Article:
the midwife decided to get the consultant in to do it, and even he took
quite a while to find a suitable site to place it.

Finally it was time to check how far
along I was, and after my previous experiences of having to be told
that I was only a few centimetres dilated, I could have kissed the
midwife when she told me that I was already 7 - 8 cm. I quickly got
back into the bottom in the air, on all fours and wiggling like a mad
thing with every contraction position that I'd been in before. They
gave me gas and air, which helped a little bit, but to be honest I only
used a handful of times because it made my mouth so dry.

By this point the student midwife I'd
been seeing had also arrived, so although I hadn't got my midwife,
there was someone there who'd been following the rest of my pregnancy
which was nice. They kept telling me how well I was doing, and how well
I seemed to be coping. I told them that it must be my British stiff
upper lip, but I'm not sure that these Kiwi's always know how to take
my sense of humour. I decided about now that I needed to go to the
toilet, and discovered that actually sitting on the loo was really very
comfortable. I stayed there for three contractions, and was a little
concerned in case I ended up having the baby on the loo, but the
midwife assured me that although she'd had some close calls in the
past, she'd always managed to prevent the baby arriving in the toilet
bowl in the past.

She'd been asking me if I was feeling
any need to push for a little while, but I wasn't feeling the need at
all. Once off the loo, she wanted to see how far along I was. I was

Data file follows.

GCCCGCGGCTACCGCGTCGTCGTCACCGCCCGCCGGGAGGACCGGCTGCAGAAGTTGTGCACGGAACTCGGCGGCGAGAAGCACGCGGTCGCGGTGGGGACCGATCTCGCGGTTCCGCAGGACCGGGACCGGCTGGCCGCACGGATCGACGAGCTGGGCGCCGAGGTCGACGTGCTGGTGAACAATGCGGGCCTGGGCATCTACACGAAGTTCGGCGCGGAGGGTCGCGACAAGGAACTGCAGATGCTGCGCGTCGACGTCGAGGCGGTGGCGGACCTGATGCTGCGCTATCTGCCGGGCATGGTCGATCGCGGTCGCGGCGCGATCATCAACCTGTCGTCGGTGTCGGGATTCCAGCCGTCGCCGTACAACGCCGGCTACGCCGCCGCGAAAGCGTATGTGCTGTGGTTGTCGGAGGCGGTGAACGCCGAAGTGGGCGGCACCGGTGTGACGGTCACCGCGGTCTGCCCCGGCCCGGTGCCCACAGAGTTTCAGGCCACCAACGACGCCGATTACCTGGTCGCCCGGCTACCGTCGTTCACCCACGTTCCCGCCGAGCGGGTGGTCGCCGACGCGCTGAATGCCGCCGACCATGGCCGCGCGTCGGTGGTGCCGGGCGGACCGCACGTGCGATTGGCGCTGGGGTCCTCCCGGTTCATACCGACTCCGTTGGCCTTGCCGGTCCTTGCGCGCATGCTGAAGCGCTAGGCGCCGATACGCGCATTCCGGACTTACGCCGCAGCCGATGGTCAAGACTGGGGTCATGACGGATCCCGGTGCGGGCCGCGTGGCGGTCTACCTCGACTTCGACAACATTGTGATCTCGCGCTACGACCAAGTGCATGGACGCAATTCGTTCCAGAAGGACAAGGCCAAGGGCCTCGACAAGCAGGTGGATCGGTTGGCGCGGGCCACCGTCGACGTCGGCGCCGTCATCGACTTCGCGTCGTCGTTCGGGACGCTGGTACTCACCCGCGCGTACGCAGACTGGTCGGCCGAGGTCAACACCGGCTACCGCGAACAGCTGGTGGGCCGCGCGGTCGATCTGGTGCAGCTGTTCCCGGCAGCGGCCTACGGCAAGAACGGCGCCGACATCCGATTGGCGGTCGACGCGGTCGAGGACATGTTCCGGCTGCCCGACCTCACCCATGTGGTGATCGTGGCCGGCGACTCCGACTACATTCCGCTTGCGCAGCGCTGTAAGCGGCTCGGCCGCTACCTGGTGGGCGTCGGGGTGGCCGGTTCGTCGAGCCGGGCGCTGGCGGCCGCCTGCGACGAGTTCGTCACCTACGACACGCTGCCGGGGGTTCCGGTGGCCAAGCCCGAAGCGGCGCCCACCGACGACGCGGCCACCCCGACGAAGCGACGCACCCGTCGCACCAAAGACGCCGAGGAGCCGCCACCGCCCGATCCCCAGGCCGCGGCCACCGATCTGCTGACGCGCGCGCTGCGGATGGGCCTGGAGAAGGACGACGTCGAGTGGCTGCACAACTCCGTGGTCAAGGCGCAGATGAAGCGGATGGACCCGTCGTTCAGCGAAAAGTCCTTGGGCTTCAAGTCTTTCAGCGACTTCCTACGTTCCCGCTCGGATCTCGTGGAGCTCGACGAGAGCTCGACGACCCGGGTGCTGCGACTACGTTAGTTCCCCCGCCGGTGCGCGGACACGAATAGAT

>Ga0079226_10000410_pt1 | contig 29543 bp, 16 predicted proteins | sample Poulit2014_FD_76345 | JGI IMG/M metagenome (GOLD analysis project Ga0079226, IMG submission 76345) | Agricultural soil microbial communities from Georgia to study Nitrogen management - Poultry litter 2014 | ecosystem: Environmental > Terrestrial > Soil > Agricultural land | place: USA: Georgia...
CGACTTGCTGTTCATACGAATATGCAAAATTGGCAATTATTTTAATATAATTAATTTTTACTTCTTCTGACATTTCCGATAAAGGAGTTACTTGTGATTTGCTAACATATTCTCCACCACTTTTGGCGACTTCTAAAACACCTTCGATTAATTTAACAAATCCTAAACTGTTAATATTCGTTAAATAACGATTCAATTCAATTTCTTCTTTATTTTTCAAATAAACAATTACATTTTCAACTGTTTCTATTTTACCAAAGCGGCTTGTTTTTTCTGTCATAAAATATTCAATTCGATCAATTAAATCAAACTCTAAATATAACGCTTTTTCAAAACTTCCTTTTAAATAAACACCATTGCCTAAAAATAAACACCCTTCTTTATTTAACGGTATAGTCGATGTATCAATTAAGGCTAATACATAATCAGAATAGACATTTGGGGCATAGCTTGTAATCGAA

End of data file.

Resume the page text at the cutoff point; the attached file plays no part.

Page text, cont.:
quite surprised to find out that not only was I fully dilated, but the
babies head was actually only about an inch from appearing. I still
felt absolutely no need to push, and I continued to breath through each
contraction, letting my body do the work. After a while the midwife
said that I should perhaps think about trying a push with the next
contraction as the doctors tended to start to panic if things went on
for too long, with me having a vbac. Trying to push, when I didn't
actually feel the need to was very hard, the midwife used her fingers
to give me something to push against, and before long little baby was
on the way out.

I think the whole pushing process took
about 45 minutes, which was a similar length of time that it took with
Mahe, but everything else had been much faster. They held up a mirror
so that I could see the head emerge, and the progress I was making with
each push. When the head arrived, unlike Mahe, who lay there still
until he actually fully arrived, little babe opened one eye and wiggled
a bit. Little babe was delivered straight onto my chest and half
wrapped in a towel, while I had my first cuddle. M cut the cord, and
they gave me an injection for the placenta which followed fairly

We'd been busy taking in our new arrival
for about ten minutes, when a different midwife (the one who'd been
there for the birth had to go and deliver another baby, apparently
there is very rarely more than one lady in labour at a time, but that
night there were three,) asked what we'd had. M had a look, and had to
double check “is it a girl?” I could hardly believe it, I'd actually
got a daughter!

She was soon having her first feed, and
although feeding a little one again took a bit of getting used to, she
was soon having a mammoth feed. Meanwhile I was having an array of
different midwives checking my blood loss, and that things were
returning to normal. Mic-feed and mic-being poked and prodded Lena
suddenly went blue and floppy, and she was quickly whisked away. I
don't know exactly what happened, and she quickly recovered, but it was
perhaps the scariest thing that I've ever experienced. Apparently
sometimes they forget to breath and swallow, and she was thoroughly
checked over to rule out any other problems.

After everything had been sorted out I
got my tea and toast, which were divine, and then a shower, which was
so good that I would have been quite happy to spend the rest of the the
week in there. A few more checks were done, and we made our way back to
the ward. I was still too full of adrenaline to get much sleep, that
and the noises of the hospital and the need to check my little girl
every few minutes, meant that I did little more than doze for half an
hour here and there.

I'd done it though, a little girl and my third, and by far my easiest, birth.